San Martín del Castañar, Sierra de Francia, Castilla y Leon, Spain

Villanueva del Conde, Sierra de Francia, Castilla y Leon, Spain

Villanueva del Conde, Sierra de Francia, Castilla y Leon, Spain

We left Mogarraz, where we’d spent a couple of easy-going days, en route to the north west and the Atlantic coast of Galicia. First though, we had some villages to explore amongst the green hills. The plan was to have lunch in the tiny village of Villanueva del Conde, and then visit a small winery to try some more regional specialities. We badly misjudged our visit. Not one cafe, bar or shop in the village was open, and apart from a friendly dog, there wasn’t a living soul to be seen.

Even with a map we couldn’t find the winery, and there wasn’t a single, helpful signpost to be found. After a couple of incredulous circuits of the village, we set off for a slightly larger village, San Martín del Castañar, where we hoped to find lunch. The road skirted along a ridge above the valley, the views were tremendous. In San Martín del Castañar we struck metaphorical gold, an open restaurant – found down a narrow street, a gang of elderly residents were arguing animatedly outside.

A delicious bowl of homemade gazpacho and a plate of the region’s famed jamón with its delicious nutty flavour later, we headed back into empty cobbled streets in search of the village church, which is just a short stroll away from the remains of a former castle. The castle is little more than a partially reconstructed tower, but they’ve turned the surrounding grounds into a biosphere and gallery (unsurprisingly closed). There’s also a small, pretty cemetery next door.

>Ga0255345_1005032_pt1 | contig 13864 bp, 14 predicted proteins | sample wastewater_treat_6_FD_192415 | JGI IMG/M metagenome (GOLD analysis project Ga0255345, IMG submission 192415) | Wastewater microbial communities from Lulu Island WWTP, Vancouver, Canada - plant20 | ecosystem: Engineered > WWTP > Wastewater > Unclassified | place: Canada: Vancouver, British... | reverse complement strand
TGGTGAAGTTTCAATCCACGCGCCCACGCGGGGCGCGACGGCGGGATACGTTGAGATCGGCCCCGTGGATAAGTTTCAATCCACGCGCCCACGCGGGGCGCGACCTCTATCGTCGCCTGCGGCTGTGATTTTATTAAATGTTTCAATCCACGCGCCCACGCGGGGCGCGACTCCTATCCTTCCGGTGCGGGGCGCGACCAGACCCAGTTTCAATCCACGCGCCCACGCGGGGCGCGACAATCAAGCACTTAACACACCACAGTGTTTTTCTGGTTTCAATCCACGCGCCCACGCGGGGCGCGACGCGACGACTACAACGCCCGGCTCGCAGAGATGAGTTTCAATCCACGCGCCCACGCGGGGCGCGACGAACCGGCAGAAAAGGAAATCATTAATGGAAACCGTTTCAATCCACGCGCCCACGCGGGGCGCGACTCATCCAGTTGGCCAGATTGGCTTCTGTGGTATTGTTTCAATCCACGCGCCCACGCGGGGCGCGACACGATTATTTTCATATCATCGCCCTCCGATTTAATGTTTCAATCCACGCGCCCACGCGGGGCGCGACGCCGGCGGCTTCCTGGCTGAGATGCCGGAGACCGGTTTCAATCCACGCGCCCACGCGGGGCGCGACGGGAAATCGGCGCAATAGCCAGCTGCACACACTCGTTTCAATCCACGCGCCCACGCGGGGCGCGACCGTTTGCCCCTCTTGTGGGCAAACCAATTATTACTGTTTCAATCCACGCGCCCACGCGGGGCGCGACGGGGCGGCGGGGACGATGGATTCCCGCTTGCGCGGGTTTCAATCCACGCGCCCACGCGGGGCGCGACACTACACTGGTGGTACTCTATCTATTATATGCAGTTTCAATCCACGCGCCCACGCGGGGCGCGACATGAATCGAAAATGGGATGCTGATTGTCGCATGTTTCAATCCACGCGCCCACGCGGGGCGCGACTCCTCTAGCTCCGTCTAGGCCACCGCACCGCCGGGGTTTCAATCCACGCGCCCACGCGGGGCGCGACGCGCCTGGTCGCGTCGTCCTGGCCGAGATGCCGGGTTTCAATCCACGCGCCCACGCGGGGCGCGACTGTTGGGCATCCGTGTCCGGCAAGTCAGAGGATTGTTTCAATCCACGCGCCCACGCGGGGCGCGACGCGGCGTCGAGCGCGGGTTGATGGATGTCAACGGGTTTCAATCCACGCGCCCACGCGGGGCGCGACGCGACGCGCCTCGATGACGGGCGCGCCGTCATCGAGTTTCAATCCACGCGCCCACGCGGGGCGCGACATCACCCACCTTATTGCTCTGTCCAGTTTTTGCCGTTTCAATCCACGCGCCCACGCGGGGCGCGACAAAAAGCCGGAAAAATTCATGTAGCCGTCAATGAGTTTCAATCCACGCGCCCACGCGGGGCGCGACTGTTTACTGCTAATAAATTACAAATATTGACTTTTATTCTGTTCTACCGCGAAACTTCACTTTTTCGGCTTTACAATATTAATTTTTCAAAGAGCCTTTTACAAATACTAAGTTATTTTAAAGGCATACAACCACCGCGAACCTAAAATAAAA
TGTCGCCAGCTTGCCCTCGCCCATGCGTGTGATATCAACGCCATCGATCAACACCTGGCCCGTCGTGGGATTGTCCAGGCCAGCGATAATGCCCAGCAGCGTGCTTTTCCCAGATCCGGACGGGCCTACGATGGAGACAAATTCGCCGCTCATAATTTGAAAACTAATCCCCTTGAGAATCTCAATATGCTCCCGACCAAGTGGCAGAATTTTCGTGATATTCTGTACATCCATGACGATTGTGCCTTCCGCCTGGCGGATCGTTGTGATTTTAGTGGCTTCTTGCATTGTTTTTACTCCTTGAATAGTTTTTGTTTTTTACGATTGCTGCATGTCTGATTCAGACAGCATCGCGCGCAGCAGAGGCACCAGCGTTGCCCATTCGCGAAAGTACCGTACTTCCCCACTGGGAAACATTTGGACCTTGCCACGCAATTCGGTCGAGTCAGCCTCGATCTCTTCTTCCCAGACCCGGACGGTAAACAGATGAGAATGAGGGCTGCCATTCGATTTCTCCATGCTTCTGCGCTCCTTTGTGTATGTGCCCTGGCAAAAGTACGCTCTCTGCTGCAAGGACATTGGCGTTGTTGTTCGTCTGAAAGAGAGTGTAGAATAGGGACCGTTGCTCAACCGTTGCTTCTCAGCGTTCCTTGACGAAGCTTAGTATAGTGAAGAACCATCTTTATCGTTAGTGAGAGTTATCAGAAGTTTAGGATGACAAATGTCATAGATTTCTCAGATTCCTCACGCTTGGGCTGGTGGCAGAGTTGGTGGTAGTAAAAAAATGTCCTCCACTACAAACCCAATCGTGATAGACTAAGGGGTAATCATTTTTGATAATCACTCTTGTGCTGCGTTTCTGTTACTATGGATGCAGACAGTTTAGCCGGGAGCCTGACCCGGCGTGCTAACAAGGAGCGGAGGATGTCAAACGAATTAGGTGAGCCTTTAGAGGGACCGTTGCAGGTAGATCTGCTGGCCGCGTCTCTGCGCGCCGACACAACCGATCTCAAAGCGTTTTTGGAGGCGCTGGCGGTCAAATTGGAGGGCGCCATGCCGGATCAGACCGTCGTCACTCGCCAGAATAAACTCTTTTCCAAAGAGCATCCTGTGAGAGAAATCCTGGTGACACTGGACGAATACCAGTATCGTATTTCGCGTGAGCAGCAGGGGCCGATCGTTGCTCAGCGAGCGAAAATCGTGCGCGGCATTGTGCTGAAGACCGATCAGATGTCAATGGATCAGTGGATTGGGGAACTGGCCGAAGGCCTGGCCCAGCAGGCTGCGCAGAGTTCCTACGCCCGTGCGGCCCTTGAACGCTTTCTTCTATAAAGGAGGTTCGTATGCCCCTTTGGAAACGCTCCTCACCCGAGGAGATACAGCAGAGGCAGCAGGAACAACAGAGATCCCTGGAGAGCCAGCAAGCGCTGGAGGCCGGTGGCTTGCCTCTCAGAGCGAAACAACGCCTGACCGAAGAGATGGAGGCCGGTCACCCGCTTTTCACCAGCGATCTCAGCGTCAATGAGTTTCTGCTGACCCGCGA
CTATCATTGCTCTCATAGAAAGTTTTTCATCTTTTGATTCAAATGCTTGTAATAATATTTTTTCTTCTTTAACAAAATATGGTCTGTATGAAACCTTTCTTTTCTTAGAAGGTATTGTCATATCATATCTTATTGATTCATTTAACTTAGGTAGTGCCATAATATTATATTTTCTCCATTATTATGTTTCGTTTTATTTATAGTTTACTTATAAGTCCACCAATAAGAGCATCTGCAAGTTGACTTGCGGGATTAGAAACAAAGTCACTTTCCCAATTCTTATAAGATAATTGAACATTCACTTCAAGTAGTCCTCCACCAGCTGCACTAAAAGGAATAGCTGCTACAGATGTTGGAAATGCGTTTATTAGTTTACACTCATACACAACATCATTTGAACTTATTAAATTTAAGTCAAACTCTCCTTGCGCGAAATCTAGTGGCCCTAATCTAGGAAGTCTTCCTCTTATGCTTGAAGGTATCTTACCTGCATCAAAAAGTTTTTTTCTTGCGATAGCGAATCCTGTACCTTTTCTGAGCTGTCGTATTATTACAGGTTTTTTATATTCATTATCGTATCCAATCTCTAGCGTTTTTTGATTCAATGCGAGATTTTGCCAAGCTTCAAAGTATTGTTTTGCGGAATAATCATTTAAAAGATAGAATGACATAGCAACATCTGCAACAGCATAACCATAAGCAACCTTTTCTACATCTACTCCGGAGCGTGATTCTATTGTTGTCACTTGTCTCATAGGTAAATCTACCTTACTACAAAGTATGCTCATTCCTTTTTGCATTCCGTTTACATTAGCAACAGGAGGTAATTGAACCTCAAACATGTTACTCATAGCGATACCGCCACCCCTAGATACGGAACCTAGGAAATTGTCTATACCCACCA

The most interesting feature of the town though, is the rustic bull ring in front of the castle and next to several houses. This is the furthest point in the town and, with little else to explore, we made our way back under a hot sun, past stone houses without a flicker of life, and into the central plaza. It was clearly siesta time for the three hundred or so residents, and we headed back to the carpark at the entrance to the village.

Sierra de Francia, Castilla y Leon, Spain

San Martín del Castañar, Sierra de Francia, Castilla y Leon, Spain

San Martín del Castañar, Sierra de Francia, Castilla y Leon, Spain

San Martín del Castañar, Sierra de Francia, Castilla y Leon, Spain

San Martín del Castañar, Sierra de Francia, Castilla y Leon, Spain

Villanueva del Conde, Sierra de Francia, Castilla y Leon, Spain